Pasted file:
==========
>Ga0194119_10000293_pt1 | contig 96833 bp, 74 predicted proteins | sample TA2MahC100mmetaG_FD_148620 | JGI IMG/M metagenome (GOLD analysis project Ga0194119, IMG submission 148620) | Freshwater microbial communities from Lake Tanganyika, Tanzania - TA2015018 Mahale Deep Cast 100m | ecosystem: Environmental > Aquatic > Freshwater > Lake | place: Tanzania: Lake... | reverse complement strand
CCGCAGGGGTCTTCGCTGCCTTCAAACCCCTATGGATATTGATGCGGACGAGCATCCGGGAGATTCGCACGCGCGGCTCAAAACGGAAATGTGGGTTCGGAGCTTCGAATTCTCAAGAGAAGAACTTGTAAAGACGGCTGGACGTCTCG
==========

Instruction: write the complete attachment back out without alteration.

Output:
>Ga0194119_10000293_pt1 | contig 96833 bp, 74 predicted proteins | sample TA2MahC100mmetaG_FD_148620 | JGI IMG/M metagenome (GOLD analysis project Ga0194119, IMG submission 148620) | Freshwater microbial communities from Lake Tanganyika, Tanzania - TA2015018 Mahale Deep Cast 100m | ecosystem: Environmental > Aquatic > Freshwater > Lake | place: Tanzania: Lake... | reverse complement strand
CCGCAGGGGTCTTCGCTGCCTTCAAACCCCTATGGATATTGATGCGGACGAGCATCCGGGAGATTCGCACGCGCGGCTCAAAACGGAAATGTGGGTTCGGAGCTTCGAATTCTCAAGAGAAGAACTTGTAAAGACGGCTGGACGTCTCG